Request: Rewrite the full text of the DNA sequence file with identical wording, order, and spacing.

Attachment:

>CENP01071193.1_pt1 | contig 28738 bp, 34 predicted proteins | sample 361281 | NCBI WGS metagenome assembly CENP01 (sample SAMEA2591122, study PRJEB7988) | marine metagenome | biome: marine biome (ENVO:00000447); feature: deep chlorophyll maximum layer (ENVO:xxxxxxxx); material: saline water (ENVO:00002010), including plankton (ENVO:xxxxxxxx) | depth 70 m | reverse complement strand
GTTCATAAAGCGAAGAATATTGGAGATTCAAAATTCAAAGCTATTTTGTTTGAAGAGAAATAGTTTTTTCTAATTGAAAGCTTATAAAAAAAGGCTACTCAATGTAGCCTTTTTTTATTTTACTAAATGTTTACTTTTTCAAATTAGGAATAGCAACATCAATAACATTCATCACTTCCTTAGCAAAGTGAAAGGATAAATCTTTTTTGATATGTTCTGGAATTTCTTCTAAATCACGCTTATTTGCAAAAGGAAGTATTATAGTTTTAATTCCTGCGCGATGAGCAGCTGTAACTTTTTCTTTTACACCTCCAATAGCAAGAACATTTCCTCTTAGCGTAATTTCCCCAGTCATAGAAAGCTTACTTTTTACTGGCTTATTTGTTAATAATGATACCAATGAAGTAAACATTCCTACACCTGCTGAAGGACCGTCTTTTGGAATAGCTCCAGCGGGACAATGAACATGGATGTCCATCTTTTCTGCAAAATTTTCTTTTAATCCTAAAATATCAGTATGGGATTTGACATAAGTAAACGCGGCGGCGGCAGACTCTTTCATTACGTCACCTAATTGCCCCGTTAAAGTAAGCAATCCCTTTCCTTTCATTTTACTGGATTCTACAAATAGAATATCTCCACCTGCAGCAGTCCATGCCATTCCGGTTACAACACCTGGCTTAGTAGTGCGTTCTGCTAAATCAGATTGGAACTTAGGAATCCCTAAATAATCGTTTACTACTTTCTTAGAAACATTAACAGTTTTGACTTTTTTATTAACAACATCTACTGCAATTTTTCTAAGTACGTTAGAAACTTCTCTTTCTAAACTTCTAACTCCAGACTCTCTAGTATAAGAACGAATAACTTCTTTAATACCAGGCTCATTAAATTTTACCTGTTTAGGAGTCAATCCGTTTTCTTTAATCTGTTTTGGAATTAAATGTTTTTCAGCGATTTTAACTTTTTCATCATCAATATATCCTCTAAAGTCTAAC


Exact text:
>CENP01071193.1_pt1 | contig 28738 bp, 34 predicted proteins | sample 361281 | NCBI WGS metagenome assembly CENP01 (sample SAMEA2591122, study PRJEB7988) | marine metagenome | biome: marine biome (ENVO:00000447); feature: deep chlorophyll maximum layer (ENVO:xxxxxxxx); material: saline water (ENVO:00002010), including plankton (ENVO:xxxxxxxx) | depth 70 m | reverse complement strand
GTTCATAAAGCGAAGAATATTGGAGATTCAAAATTCAAAGCTATTTTGTTTGAAGAGAAATAGTTTTTTCTAATTGAAAGCTTATAAAAAAAGGCTACTCAATGTAGCCTTTTTTTATTTTACTAAATGTTTACTTTTTCAAATTAGGAATAGCAACATCAATAACATTCATCACTTCCTTAGCAAAGTGAAAGGATAAATCTTTTTTGATATGTTCTGGAATTTCTTCTAAATCACGCTTATTTGCAAAAGGAAGTATTATAGTTTTAATTCCTGCGCGATGAGCAGCTGTAACTTTTTCTTTTACACCTCCAATAGCAAGAACATTTCCTCTTAGCGTAATTTCCCCAGTCATAGAAAGCTTACTTTTTACTGGCTTATTTGTTAATAATGATACCAATGAAGTAAACATTCCTACACCTGCTGAAGGACCGTCTTTTGGAATAGCTCCAGCGGGACAATGAACATGGATGTCCATCTTTTCTGCAAAATTTTCTTTTAATCCTAAAATATCAGTATGGGATTTGACATAAGTAAACGCGGCGGCGGCAGACTCTTTCATTACGTCACCTAATTGCCCCGTTAAAGTAAGCAATCCCTTTCCTTTCATTTTACTGGATTCTACAAATAGAATATCTCCACCTGCAGCAGTCCATGCCATTCCGGTTACAACACCTGGCTTAGTAGTGCGTTCTGCTAAATCAGATTGGAACTTAGGAATCCCTAAATAATCGTTTACTACTTTCTTAGAAACATTAACAGTTTTGACTTTTTTATTAACAACATCTACTGCAATTTTTCTAAGTACGTTAGAAACTTCTCTTTCTAAACTTCTAACTCCAGACTCTCTAGTATAAGAACGAATAACTTCTTTAATACCAGGCTCATTAAATTTTACCTGTTTAGGAGTCAATCCGTTTTCTTTAATCTGTTTTGGAATTAAATGTTTTTCAGCGATTTTAACTTTTTCATCATCAATATATCCTCTAAAGTCTAAC